8. On Her Majesty’s Secret Service: Bond’s complex relationship with women, especially closest to him. If this is a male fantasy, it’s not one I’ve had often.
Casino Royale was the first time that Bond didn’t end up with the girl. In this one, there are three main women; one who shoots him, and is so generally incompetent she has nothing better to do than to go halfway around the world to give Bond a wet shave before eventually taking a job as a glorified PA; one a a former sex slave who Bond immediately shags, then tosses off a casual witticism in an attempt to look cool around the lads when she’s shot in the head, and the third who’s become virtually a surrogate mother to him over the past three / seven films, he fails miserably to protect from becoming ever so slightly more dead. Good work, James.
9. Diamonds Are Forever: The increase in poor quality jokes. A secret agent walks into a bar…
When Bond hit the Seventies, it went from a spy adventure with occasional titting about in the bosses’ office and the lab to a full on gagfest with gags that left much to be desired. Poor old Roger Moore gets the stick, somewhat unfairly, for a lot of that, but Skyfall was too much of a compensation to the humourless and dry Quantum Of Solace on a couple of occasions; if there’s a version available on Blu-ray that doesn’t have any of the stupid scenes in the Underground, I’ll happily buy it.
10. Live And Let Die: The use of swearing to look proper hard. Language, Timothy!
Live And Let Die had the first “holy shit!” of the series, and Dami Judi kept up the PG swearing in Quantum before letting rip with the first ever F-bomb here. When driving home afterwards, Mrs Evangelist felt that an opportunity for the Denchmeister to let rip with a full, hard 18 rating torrent of f-, c-, m- and possibly even q- words was now sadly lost forever (her suggestion of “c***tacular almost caused me to drive off the road). Maybe Fiennes will be up for it.
11. For Your Eyes Only: The regeneration game. It’s all the same to me.
Despite a constant need to reinvent itself, up until the Craig Bonds the series did its best to maintain that this was always the same secret agent, who with the best will in the world would either now be into his mid-Seventies or going into carbon-freeze in between missions, so that Moore, Dalton and Brosnan all at various points mourned the loss of Tracy, even though technically none of them married her. Or did they? Skyfall takes this a step further, and goes out of its way to suggest that this is the same Bond we’ve always had, we just saw him get his first two kills six years ago, but somehow he’s magically earned fifty years’ worth of backstory. I look forward to John Logan’s next two films telling us the story of how Bond won World Wars 1 and 2 single-handedly.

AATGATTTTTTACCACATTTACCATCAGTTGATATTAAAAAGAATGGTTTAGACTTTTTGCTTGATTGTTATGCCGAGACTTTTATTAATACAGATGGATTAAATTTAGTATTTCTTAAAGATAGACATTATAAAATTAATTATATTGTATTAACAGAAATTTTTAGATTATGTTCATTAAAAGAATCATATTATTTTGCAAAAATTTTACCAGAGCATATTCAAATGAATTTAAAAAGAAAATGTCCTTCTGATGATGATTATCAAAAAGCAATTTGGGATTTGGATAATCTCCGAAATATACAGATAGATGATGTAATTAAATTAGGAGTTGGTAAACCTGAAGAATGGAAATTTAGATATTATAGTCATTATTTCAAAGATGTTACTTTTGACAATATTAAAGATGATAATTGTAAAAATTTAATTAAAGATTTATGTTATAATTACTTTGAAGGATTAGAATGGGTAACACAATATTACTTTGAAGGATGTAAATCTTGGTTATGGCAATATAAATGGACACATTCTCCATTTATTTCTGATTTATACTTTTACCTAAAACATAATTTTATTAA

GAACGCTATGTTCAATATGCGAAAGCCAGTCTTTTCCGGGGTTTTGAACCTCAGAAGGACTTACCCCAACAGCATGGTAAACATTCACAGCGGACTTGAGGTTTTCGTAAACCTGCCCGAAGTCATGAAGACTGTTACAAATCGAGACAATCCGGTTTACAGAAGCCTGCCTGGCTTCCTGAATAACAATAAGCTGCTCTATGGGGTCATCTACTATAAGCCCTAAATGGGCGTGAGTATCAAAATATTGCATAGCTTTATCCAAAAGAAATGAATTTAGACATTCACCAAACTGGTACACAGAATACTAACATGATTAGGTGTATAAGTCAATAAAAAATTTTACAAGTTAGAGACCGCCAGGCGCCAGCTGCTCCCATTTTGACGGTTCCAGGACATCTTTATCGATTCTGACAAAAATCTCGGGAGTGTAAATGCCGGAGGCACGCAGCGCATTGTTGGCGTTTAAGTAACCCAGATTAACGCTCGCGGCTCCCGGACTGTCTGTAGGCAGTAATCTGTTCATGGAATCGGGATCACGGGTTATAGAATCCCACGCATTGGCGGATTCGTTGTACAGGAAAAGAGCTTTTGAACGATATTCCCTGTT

12. A View To A Kill: The game’s the thing. Although I always preferred Sonic myself.
Yes, continuing a trend that started with A View To A Kill, there is game content available so that you can pretend to be the world’s greatest secret agent in the comfort of your own living room. The 007 Legends game has DLC (that’s downloadable content to anyone over 35) relating to Skyfall, which means you too can play as Patrice or Eve Moneypenny if you’ve got a PS3, each character having their own special gifts. (In Moneypenny’s case, it’s light typing and not being able to shoot straight. It does make the game really hard to finish in one sitting.)
13. The Living Daylights: Putting the (re-)boot in.
Despite all being one interconnected story, somehow the Bonds manage to reboot themselves every couple of films, with each new actor giving a different take on the same character, even though it’s regularly made explicit that this is the same character all the time. (Bond’s shrink must be on a massive retainer.) This is the third and most egregious Bond reboot of the last three films, with us now getting a new version practically every time, and this time we appear to have been rebooted right to the end of 1964. From shunning all of the trappings of the character and using a stripped down version, by the end of this film we now are totally in Bondage again; let’s try to stay there for the next one, and keep our hands off the reboot button, shall we?